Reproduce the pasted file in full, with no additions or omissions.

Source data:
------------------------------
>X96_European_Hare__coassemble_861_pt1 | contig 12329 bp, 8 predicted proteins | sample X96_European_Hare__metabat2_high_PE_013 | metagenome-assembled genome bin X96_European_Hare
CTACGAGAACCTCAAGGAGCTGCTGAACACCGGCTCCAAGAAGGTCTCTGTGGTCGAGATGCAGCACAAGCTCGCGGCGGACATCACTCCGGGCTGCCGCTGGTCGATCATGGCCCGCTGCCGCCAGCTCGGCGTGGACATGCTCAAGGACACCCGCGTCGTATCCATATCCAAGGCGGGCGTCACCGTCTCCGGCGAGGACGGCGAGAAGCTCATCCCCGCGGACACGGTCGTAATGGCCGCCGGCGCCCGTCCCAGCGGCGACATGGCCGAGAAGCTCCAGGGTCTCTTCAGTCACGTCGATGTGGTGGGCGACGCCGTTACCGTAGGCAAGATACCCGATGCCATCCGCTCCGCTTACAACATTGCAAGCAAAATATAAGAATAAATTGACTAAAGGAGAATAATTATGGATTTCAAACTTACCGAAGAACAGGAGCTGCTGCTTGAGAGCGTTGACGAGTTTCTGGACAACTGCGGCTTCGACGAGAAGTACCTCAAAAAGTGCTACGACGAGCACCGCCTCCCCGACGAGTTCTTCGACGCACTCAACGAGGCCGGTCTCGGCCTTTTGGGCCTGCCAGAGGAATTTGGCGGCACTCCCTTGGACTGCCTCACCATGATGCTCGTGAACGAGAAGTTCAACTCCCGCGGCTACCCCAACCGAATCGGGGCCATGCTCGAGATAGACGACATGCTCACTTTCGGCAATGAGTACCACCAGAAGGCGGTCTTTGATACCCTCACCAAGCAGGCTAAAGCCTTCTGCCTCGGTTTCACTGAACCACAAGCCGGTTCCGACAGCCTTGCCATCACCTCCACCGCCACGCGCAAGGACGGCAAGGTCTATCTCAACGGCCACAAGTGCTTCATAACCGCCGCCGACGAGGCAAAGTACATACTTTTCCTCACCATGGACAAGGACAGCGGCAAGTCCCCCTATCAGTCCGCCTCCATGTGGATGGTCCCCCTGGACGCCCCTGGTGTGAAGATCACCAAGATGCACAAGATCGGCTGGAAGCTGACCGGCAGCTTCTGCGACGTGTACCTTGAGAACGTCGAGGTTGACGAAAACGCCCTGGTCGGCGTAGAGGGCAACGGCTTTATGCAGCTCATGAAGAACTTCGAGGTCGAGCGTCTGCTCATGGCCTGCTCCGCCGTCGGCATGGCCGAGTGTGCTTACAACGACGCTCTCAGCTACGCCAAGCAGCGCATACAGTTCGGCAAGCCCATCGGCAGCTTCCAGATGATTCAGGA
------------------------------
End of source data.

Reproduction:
>X96_European_Hare__coassemble_861_pt1 | contig 12329 bp, 8 predicted proteins | sample X96_European_Hare__metabat2_high_PE_013 | metagenome-assembled genome bin X96_European_Hare
CTACGAGAACCTCAAGGAGCTGCTGAACACCGGCTCCAAGAAGGTCTCTGTGGTCGAGATGCAGCACAAGCTCGCGGCGGACATCACTCCGGGCTGCCGCTGGTCGATCATGGCCCGCTGCCGCCAGCTCGGCGTGGACATGCTCAAGGACACCCGCGTCGTATCCATATCCAAGGCGGGCGTCACCGTCTCCGGCGAGGACGGCGAGAAGCTCATCCCCGCGGACACGGTCGTAATGGCCGCCGGCGCCCGTCCCAGCGGCGACATGGCCGAGAAGCTCCAGGGTCTCTTCAGTCACGTCGATGTGGTGGGCGACGCCGTTACCGTAGGCAAGATACCCGATGCCATCCGCTCCGCTTACAACATTGCAAGCAAAATATAAGAATAAATTGACTAAAGGAGAATAATTATGGATTTCAAACTTACCGAAGAACAGGAGCTGCTGCTTGAGAGCGTTGACGAGTTTCTGGACAACTGCGGCTTCGACGAGAAGTACCTCAAAAAGTGCTACGACGAGCACCGCCTCCCCGACGAGTTCTTCGACGCACTCAACGAGGCCGGTCTCGGCCTTTTGGGCCTGCCAGAGGAATTTGGCGGCACTCCCTTGGACTGCCTCACCATGATGCTCGTGAACGAGAAGTTCAACTCCCGCGGCTACCCCAACCGAATCGGGGCCATGCTCGAGATAGACGACATGCTCACTTTCGGCAATGAGTACCACCAGAAGGCGGTCTTTGATACCCTCACCAAGCAGGCTAAAGCCTTCTGCCTCGGTTTCACTGAACCACAAGCCGGTTCCGACAGCCTTGCCATCACCTCCACCGCCACGCGCAAGGACGGCAAGGTCTATCTCAACGGCCACAAGTGCTTCATAACCGCCGCCGACGAGGCAAAGTACATACTTTTCCTCACCATGGACAAGGACAGCGGCAAGTCCCCCTATCAGTCCGCCTCCATGTGGATGGTCCCCCTGGACGCCCCTGGTGTGAAGATCACCAAGATGCACAAGATCGGCTGGAAGCTGACCGGCAGCTTCTGCGACGTGTACCTTGAGAACGTCGAGGTTGACGAAAACGCCCTGGTCGGCGTAGAGGGCAACGGCTTTATGCAGCTCATGAAGAACTTCGAGGTCGAGCGTCTGCTCATGGCCTGCTCCGCCGTCGGCATGGCCGAGTGTGCTTACAACGACGCTCTCAGCTACGCCAAGCAGCGCATACAGTTCGGCAAGCCCATCGGCAGCTTCCAGATGATTCAGGA